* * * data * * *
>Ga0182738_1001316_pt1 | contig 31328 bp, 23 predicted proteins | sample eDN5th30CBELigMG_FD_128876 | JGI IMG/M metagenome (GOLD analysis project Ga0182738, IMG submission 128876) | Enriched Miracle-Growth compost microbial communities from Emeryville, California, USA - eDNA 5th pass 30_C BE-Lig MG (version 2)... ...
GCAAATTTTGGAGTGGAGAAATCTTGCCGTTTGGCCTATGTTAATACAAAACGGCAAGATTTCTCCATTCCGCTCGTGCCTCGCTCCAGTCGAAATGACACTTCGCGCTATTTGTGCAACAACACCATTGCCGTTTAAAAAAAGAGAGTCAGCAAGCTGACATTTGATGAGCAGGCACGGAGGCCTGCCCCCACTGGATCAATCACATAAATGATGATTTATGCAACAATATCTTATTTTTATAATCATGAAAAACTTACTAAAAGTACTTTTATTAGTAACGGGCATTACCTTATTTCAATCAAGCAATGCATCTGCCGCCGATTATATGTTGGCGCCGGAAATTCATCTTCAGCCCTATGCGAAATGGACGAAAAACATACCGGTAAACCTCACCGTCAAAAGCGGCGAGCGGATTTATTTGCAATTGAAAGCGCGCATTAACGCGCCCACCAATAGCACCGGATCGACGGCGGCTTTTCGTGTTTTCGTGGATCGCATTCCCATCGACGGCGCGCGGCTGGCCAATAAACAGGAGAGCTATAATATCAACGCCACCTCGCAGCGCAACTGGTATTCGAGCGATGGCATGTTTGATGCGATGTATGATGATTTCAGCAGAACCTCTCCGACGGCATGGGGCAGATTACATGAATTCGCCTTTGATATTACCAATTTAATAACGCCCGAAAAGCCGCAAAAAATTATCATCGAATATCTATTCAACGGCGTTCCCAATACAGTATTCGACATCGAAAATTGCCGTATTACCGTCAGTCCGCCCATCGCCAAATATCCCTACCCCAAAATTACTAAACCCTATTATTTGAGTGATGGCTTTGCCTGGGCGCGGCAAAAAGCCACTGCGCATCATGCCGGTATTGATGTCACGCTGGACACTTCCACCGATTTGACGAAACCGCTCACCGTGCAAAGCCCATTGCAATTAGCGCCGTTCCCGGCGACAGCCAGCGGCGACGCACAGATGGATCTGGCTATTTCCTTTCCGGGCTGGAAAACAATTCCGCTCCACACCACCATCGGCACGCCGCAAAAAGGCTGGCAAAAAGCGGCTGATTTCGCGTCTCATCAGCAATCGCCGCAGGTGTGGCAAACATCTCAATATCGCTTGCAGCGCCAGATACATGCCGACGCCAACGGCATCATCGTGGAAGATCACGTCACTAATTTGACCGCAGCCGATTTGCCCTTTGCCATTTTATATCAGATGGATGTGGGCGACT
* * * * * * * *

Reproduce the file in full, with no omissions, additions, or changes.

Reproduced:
>Ga0182738_1001316_pt1 | contig 31328 bp, 23 predicted proteins | sample eDN5th30CBELigMG_FD_128876 | JGI IMG/M metagenome (GOLD analysis project Ga0182738, IMG submission 128876) | Enriched Miracle-Growth compost microbial communities from Emeryville, California, USA - eDNA 5th pass 30_C BE-Lig MG (version 2)... ...
GCAAATTTTGGAGTGGAGAAATCTTGCCGTTTGGCCTATGTTAATACAAAACGGCAAGATTTCTCCATTCCGCTCGTGCCTCGCTCCAGTCGAAATGACACTTCGCGCTATTTGTGCAACAACACCATTGCCGTTTAAAAAAAGAGAGTCAGCAAGCTGACATTTGATGAGCAGGCACGGAGGCCTGCCCCCACTGGATCAATCACATAAATGATGATTTATGCAACAATATCTTATTTTTATAATCATGAAAAACTTACTAAAAGTACTTTTATTAGTAACGGGCATTACCTTATTTCAATCAAGCAATGCATCTGCCGCCGATTATATGTTGGCGCCGGAAATTCATCTTCAGCCCTATGCGAAATGGACGAAAAACATACCGGTAAACCTCACCGTCAAAAGCGGCGAGCGGATTTATTTGCAATTGAAAGCGCGCATTAACGCGCCCACCAATAGCACCGGATCGACGGCGGCTTTTCGTGTTTTCGTGGATCGCATTCCCATCGACGGCGCGCGGCTGGCCAATAAACAGGAGAGCTATAATATCAACGCCACCTCGCAGCGCAACTGGTATTCGAGCGATGGCATGTTTGATGCGATGTATGATGATTTCAGCAGAACCTCTCCGACGGCATGGGGCAGATTACATGAATTCGCCTTTGATATTACCAATTTAATAACGCCCGAAAAGCCGCAAAAAATTATCATCGAATATCTATTCAACGGCGTTCCCAATACAGTATTCGACATCGAAAATTGCCGTATTACCGTCAGTCCGCCCATCGCCAAATATCCCTACCCCAAAATTACTAAACCCTATTATTTGAGTGATGGCTTTGCCTGGGCGCGGCAAAAAGCCACTGCGCATCATGCCGGTATTGATGTCACGCTGGACACTTCCACCGATTTGACGAAACCGCTCACCGTGCAAAGCCCATTGCAATTAGCGCCGTTCCCGGCGACAGCCAGCGGCGACGCACAGATGGATCTGGCTATTTCCTTTCCGGGCTGGAAAACAATTCCGCTCCACACCACCATCGGCACGCCGCAAAAAGGCTGGCAAAAAGCGGCTGATTTCGCGTCTCATCAGCAATCGCCGCAGGTGTGGCAAACATCTCAATATCGCTTGCAGCGCCAGATACATGCCGACGCCAACGGCATCATCGTGGAAGATCACGTCACTAATTTGACCGCAGCCGATTTGCCCTTTGCCATTTTATATCAGATGGATGTGGGCGACT